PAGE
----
“Go for it,” I told him.

I heard him tearing tape free from the roll.

Hooray for artist friends.

“You’re going back, you said?” Goosh asked.

“And I’ve got stuff to wrangle here, and… I dunno,” I said.  “Honestly, my life’s been turned upside down, and I barely even feel like me.”

“You know we have your back.”

“I wouldn’t want to involve you, get you embroiled in the ugly parts of it.”

“I don’t think many of us would mind.”

“I think you would, once you got the full picture.  A lawyer I was speaking to… she told me that she thought I was a goner.  The police chief hates me and my family, biggest most influential families have it in for me, a lot of people want the house sold so the town can expand, and I couldn’t even go shopping without getting in a fight.”

“So you get more bodies on the ground.  They’re not going to go after you if you’re in a group.”

“Wanna bet?” I asked.  “They hate me.  For no reason.”

“Heyyy!” someone cried out, behind Goosh.

“Hey Joseph,” Goosh said, smiling.

I couldn’t match Joseph’s enthusiasm, but I did smile, and it wasn’t forced.

“The carpenter resurrects, only it takes him a week,” Joseph said.

“Says ‘Joseph’?” Goosh asked.

“I’m more a handyman than a carpenter,” I said.  “And I’m not middle-eastern.  But I’m damn glad to be back, whatever I am.”

“No worries,” he said.  He bowed his head, presenting a plastic container.  “I humbly offer cupcakes as a token of worship.  You saved me from diabetes, because I was totally going to eat the entire tray myself.”

“Beer and cupcakes,” I said.

“You don’t want?”

“I’m not having beer,” I said.  I had to fight to avoid being negative.  “And I am more than happy to help save you from diabetes.  I’d love one.”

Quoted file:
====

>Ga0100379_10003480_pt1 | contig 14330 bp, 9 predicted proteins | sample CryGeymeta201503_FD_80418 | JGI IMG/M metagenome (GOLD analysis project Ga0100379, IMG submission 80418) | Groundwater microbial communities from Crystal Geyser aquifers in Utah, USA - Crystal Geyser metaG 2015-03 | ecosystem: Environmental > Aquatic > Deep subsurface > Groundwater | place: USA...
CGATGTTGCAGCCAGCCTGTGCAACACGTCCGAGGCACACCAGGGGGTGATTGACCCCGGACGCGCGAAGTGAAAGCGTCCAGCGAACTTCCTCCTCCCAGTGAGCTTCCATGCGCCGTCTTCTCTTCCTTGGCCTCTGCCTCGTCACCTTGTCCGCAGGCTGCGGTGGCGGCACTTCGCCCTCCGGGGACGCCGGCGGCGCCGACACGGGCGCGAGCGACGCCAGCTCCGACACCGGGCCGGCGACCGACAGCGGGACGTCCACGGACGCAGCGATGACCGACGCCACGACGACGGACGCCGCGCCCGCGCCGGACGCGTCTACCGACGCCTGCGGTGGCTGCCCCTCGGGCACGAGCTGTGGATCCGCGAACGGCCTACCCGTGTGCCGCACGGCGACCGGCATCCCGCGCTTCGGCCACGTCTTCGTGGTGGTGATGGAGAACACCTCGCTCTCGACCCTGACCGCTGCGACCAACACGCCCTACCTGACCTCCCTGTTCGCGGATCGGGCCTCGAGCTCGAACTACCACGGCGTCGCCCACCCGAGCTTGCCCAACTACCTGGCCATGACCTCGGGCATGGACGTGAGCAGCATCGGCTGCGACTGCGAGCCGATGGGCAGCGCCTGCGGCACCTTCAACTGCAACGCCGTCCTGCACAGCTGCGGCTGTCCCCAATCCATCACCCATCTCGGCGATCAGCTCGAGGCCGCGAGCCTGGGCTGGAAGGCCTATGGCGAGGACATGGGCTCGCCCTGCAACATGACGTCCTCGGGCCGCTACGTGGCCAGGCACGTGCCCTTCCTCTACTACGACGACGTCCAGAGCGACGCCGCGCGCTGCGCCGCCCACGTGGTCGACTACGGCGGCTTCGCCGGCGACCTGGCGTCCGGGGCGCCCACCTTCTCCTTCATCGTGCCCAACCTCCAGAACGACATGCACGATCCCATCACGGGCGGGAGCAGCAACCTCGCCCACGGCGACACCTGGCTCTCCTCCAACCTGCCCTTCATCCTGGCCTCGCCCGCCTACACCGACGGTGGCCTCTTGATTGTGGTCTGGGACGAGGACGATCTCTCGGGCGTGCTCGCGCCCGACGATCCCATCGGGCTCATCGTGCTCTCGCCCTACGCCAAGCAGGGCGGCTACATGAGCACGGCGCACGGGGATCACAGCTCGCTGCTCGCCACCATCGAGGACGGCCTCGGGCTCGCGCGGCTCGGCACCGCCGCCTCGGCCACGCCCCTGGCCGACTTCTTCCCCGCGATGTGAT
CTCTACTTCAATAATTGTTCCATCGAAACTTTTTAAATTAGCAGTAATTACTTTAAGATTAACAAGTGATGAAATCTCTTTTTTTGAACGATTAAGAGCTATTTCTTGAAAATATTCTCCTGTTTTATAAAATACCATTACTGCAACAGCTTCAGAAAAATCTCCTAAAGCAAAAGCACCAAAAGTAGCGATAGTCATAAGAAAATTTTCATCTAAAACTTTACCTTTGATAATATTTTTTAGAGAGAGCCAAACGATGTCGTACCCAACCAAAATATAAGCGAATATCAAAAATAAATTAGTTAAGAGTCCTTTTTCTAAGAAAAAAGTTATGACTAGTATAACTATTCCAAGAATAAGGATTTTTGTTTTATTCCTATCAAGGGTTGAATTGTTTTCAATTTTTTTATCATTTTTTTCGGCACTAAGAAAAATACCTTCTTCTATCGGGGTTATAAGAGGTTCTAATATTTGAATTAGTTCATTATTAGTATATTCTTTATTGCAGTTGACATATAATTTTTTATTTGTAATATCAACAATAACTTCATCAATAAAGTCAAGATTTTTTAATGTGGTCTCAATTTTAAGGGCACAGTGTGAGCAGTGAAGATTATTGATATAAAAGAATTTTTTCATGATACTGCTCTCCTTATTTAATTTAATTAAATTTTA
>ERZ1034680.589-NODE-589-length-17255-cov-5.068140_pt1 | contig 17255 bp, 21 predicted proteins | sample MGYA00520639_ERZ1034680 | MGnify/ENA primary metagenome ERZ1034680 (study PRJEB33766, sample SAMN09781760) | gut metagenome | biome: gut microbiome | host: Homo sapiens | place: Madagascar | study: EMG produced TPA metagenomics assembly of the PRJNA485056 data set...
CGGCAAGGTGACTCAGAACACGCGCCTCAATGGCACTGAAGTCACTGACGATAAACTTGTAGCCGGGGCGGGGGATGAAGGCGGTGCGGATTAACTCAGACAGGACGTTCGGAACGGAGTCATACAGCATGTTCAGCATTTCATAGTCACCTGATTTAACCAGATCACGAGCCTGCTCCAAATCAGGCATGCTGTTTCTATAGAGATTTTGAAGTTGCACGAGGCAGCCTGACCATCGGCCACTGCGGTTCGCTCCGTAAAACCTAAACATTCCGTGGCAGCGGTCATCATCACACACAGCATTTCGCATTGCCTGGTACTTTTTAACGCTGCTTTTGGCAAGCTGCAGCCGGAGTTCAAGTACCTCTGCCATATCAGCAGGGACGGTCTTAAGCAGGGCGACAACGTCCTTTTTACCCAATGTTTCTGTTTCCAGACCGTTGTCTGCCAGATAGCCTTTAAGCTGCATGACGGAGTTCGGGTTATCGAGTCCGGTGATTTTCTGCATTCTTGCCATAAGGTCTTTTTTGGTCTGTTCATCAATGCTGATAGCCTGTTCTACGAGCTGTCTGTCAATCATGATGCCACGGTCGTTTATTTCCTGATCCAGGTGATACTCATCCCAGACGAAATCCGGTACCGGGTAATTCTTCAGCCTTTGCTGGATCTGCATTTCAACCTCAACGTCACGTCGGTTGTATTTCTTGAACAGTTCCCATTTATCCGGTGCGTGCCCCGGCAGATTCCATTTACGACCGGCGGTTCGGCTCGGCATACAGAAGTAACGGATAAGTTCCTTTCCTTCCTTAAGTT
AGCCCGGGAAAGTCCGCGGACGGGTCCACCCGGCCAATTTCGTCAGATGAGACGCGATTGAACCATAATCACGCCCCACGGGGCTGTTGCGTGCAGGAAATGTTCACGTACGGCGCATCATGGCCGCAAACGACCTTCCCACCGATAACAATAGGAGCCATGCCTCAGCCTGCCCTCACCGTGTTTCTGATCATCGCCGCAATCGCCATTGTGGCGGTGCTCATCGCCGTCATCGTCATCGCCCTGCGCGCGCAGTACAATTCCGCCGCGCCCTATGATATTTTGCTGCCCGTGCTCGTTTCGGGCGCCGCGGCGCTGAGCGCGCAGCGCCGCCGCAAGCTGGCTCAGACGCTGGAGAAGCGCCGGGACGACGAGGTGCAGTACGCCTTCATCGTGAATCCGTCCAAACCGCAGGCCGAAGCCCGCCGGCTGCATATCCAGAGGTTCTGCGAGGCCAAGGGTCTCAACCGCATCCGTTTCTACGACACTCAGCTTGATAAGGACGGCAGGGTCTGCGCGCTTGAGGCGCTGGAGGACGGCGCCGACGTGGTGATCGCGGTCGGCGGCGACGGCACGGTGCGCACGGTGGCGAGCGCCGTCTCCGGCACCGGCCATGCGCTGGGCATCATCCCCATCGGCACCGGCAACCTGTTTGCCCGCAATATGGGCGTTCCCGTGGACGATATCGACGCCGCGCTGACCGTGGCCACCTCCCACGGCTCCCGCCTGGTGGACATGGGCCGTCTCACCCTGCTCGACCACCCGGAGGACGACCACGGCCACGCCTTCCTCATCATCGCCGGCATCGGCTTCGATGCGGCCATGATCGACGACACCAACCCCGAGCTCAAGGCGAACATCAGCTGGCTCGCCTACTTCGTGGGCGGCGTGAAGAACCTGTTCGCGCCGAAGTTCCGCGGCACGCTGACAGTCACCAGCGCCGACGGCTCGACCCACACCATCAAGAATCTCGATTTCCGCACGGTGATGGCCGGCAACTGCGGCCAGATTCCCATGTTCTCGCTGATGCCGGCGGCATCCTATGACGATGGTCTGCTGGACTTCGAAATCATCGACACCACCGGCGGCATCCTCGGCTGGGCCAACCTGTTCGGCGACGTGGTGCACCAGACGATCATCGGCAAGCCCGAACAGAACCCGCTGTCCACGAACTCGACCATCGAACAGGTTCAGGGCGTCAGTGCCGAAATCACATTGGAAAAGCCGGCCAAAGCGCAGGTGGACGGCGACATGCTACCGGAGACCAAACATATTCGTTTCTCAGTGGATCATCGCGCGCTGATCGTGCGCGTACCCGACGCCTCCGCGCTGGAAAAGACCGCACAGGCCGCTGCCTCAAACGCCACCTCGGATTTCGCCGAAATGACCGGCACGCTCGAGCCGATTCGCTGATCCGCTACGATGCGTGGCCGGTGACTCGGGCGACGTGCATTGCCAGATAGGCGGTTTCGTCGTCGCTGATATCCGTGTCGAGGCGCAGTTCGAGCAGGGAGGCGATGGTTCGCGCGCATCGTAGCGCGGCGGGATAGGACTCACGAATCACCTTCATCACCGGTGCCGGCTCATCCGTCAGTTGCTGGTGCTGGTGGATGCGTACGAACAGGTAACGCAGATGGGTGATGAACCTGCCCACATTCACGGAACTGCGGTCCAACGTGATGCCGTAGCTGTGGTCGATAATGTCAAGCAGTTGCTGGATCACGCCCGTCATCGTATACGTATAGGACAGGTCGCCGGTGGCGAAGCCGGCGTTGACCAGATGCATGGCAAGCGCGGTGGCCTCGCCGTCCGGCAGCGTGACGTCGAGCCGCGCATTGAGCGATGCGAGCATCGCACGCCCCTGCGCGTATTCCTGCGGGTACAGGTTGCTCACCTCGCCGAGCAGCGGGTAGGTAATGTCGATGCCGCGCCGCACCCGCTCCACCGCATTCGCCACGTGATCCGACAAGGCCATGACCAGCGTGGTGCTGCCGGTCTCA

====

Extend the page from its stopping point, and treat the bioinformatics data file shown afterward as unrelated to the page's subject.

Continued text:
“I am having beer,” Goosh said.  “And I’d love one too.”

Joseph cracked open the container and provided each of us with a cupcake.  I wasn’t sure what the figures on the top were.  I supposed they were video game characters, but I hadn’t really played a video game in years.

“Lemme fill you in,” Goosh told him.

I took the opportunity to break away, taking it all in.  Amanda and Ty working on the tape, Goosh talking to Joseph.  More people coming in the door, waving at me, before listening to what Goosh was saying.

I took in a deep breath, then exhaled slowly.

I felt at ease.

Standing in the corner, the mirrors lining the walls to either side of me, I nibbled on the cupcake.

“I’m jealous,” Rose told me.

“Sorry,” I murmured, holding the cupcake up so people couldn’t see me talking to myself.

“I don’t really have friends.  You have this.”

“A lot of them are odd,” I said.  “Some are more acquaintances than friends.”

“I don’t even have acquaintances.  But you have connections, ties.”

“I hear you,” I said.  “But I meant what I said.  We’ll get you out, and maybe I can introduce you to my friends and acquaintances.”

“That’d be nice,” she said.  “Are you worried?”


“Getting them involved.  If some Other comes in…”

“Don’t even talk about that,” I said.  I took a bite of cupcake and waved at Joel as he made his way in.

I glanced at Rose, and I saw her staring at the group.  She was barely blinking, her eyes on the people who were coming and going.